Schloss Colditz is an imposing edifice, near Chemnitz in Saxony. It is famous because in World War II it was used as a maximum security prisoner of war camp – to house POWs who had repeatedly made escape attempts from other Nazi camps. This was a triumph of flawed thinking because concentrating the talents of escapers in one place created expertise that led to a constant stream of daring and clever escapes. The prisoners of Colditz would later become famous because of a series of books and a TV series about their exploits.
The ultimate achievement of these extraordinary men was the construction of a glider, in the roof of the castle’s chapel, designed to be launched from the roof top and carry two men away from the castle, across the river below and into the valley, from where they could set off for Switzerland. The glider was nearly completed when the American Army liberated the camp on 16 April 1945.
The idea of the glider came not from an airman, as one might expect, but rather from a 26-year infantry subaltern, who had served with the Rifle Brigade in the vicious battle for Calais in 1940.
The son of a Brigadier, Anthony Rolt was educated at Eton and at the Royal Military Academy at Sandhurst. He started competing in cars at 16 in speed trials and at 20 won an impressive victory in the British Empire Trophy at Donington Park in 1939, driving an ERA.
His nascent career as a racer was cut short by the war, but he was soon in the thick of the action, with the British Expeditionary Force in France. When the German attack began, he found himself as part of the small force defending Calais against the 10th Panzer Division. Their job was to delay the advance on Dunkirk, giving the Allies more time to evacuate large numbers of troops. Those who survived the Battle of Calais were taken prisoner.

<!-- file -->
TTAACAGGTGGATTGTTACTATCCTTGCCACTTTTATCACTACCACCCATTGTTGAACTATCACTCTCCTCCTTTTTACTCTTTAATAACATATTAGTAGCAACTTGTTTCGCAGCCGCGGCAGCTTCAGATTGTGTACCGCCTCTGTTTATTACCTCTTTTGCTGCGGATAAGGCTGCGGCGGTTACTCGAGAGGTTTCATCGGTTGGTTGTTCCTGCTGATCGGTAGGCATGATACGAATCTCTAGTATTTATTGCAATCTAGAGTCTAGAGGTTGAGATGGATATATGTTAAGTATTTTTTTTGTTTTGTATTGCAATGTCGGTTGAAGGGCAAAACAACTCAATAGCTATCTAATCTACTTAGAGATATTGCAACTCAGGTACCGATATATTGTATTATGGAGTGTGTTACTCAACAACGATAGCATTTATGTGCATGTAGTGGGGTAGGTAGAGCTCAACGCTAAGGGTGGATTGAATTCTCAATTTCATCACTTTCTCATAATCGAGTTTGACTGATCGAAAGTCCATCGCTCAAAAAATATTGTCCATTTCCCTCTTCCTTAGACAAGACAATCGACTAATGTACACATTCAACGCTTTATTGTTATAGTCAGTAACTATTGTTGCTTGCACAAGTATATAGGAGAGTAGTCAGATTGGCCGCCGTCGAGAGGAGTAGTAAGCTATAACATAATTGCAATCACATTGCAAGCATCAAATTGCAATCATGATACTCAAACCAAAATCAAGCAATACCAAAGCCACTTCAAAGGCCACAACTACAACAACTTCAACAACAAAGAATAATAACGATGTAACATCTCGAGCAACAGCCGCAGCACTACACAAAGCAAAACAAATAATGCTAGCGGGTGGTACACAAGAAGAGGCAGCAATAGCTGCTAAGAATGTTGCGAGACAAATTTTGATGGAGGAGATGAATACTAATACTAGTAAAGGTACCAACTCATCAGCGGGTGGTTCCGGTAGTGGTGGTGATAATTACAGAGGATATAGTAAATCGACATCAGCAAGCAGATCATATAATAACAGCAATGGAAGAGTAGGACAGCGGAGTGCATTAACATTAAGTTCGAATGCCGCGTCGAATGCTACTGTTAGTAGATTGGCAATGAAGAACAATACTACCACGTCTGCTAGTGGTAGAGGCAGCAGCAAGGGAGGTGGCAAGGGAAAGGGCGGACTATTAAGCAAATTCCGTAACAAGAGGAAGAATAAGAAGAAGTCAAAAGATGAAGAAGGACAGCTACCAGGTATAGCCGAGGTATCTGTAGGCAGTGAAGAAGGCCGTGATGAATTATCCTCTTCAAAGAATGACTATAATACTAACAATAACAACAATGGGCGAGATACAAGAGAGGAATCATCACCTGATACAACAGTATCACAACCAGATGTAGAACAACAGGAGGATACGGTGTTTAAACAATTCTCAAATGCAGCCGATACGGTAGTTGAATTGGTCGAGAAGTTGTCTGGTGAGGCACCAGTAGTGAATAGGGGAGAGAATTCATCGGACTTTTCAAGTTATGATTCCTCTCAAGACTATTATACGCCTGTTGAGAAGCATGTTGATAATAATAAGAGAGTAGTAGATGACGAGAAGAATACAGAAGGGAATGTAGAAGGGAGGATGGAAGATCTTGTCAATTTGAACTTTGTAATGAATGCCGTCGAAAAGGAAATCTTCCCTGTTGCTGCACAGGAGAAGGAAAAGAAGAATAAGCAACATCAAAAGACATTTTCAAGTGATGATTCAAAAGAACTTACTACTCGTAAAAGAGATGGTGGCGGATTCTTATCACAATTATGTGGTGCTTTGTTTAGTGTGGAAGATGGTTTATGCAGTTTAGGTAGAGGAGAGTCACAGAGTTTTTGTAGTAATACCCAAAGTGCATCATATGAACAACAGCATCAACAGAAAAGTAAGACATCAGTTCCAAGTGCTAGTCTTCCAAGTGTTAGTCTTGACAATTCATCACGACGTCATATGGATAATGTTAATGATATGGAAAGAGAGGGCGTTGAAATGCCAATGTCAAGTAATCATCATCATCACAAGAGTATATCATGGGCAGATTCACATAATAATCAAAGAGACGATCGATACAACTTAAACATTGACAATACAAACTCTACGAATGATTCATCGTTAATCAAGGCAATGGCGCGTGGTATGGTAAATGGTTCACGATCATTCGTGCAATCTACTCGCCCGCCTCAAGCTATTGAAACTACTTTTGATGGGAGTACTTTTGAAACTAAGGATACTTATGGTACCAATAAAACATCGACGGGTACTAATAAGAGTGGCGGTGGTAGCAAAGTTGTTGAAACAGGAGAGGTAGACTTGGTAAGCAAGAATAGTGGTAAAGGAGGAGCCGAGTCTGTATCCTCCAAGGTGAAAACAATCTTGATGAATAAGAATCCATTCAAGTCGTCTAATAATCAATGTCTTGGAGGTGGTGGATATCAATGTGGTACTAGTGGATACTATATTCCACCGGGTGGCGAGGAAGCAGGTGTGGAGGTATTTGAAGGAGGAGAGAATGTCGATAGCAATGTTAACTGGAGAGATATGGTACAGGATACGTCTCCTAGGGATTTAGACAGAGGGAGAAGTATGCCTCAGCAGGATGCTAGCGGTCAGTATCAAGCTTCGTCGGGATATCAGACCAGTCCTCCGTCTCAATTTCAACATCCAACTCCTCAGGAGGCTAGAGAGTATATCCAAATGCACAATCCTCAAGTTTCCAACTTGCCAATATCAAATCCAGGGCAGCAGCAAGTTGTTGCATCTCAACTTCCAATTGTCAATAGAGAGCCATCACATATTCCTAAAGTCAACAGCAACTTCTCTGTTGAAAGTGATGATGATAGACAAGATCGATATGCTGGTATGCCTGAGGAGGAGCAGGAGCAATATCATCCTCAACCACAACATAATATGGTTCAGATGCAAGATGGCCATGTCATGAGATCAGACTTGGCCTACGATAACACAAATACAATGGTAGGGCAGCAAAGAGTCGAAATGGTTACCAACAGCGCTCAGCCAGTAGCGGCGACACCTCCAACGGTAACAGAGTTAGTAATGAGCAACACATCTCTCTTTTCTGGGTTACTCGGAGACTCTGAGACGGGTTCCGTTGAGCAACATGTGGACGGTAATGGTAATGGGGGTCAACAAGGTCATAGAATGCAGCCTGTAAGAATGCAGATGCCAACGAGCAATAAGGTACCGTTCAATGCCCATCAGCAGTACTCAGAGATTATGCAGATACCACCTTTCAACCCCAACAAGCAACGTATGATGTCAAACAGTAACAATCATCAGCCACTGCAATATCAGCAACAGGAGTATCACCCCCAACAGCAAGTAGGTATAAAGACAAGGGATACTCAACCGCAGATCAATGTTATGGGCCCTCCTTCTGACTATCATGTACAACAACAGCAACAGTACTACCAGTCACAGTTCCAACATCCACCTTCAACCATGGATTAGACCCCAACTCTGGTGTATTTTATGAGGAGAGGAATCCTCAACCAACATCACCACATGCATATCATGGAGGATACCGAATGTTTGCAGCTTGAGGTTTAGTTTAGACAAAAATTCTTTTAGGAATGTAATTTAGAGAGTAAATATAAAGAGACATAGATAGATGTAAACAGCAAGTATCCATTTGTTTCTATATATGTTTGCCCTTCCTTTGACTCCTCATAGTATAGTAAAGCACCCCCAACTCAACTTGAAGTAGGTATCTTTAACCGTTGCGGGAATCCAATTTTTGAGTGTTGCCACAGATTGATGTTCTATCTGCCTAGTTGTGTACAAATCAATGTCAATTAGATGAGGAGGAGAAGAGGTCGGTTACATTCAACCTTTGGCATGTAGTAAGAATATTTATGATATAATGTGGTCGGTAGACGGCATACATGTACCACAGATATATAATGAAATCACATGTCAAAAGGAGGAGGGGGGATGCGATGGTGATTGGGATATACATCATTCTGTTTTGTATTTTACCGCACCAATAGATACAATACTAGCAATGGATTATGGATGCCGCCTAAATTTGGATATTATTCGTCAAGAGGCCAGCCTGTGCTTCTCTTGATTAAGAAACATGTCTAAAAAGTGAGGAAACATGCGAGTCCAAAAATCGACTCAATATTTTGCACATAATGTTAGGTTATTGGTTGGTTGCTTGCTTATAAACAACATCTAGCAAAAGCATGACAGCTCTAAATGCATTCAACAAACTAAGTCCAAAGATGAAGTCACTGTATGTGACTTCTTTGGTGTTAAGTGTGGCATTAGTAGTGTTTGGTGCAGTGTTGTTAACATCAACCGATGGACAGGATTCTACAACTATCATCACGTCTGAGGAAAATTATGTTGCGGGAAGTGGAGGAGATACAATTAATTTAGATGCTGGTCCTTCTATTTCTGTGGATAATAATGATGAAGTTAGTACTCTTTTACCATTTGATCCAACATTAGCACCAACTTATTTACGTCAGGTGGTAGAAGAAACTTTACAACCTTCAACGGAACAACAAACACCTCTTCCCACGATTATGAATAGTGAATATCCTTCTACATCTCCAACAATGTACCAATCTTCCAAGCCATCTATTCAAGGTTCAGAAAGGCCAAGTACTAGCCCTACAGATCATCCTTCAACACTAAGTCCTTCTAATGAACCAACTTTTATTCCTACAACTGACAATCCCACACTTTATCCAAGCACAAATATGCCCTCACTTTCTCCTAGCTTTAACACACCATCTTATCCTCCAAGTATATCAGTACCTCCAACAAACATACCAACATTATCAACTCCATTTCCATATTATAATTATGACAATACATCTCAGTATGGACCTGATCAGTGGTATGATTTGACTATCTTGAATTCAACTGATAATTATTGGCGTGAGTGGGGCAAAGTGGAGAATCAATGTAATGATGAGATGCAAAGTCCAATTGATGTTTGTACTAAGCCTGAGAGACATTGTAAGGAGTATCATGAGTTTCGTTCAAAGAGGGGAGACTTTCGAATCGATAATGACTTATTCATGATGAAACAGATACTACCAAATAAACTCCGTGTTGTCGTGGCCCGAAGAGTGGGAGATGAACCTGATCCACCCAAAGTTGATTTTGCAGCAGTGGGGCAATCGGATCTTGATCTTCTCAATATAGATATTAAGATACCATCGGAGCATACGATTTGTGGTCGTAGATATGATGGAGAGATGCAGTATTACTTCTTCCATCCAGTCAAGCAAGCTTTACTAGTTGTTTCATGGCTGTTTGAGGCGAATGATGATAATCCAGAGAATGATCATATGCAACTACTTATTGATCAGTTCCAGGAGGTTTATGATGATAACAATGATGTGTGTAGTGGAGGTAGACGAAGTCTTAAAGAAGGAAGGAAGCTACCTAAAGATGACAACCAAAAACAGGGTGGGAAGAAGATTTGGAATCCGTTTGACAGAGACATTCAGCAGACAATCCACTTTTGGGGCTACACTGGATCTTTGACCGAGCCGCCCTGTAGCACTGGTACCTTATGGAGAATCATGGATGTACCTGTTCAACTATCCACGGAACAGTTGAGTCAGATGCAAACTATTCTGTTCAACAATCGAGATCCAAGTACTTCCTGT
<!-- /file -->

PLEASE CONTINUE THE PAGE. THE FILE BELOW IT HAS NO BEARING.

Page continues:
Rolt dedicated himself to escaping and causing as much trouble as he could. After seven escapes – one of which got him to within sight of the Swiss border – he was finally sent to Colditz. When he returned to Britain after the war he discovered that he had been decorated with a Military Cross in Calais and a second for his escape activities. He had also been promoted to the rank of Major.
He was 26 and immediately began working with engineer Freddy Dixon on four-wheel drive systems, forming Dixon Rolt Developments, which pioneered the viscous coupling. This soon attracted backing from the tractor magnate Harry Ferguson and the business became FF Developments. Rolt continued to race and took part in the very first F1 World Championship race at Silverstone in 1950. This led to an opportunity to drive a factory Jaguar sports car and in 1953 Rolt and his team-mate Duncan Hamilton shared victory in the Le Mans 24 Hours in a C-Type.
Later FF Developments built a 4WD F1 car to demonstrate the possibilities of four-wheel drive technology. Rolt drove the car himself, but the Ferguson P99 car would go on to win the non championship Gold Cup at Oulton Park in the hands of Stirling Moss. It is the only 4WD car ever to win an F1 race. FF Developments sold its technology into the motor industry in the years that followed and Tony Rolt became a very wealthy man.
He died in 2008, at the age of 89, one of the last surviving drivers of the first World Championship Grand Prix.
It was a life well-lived.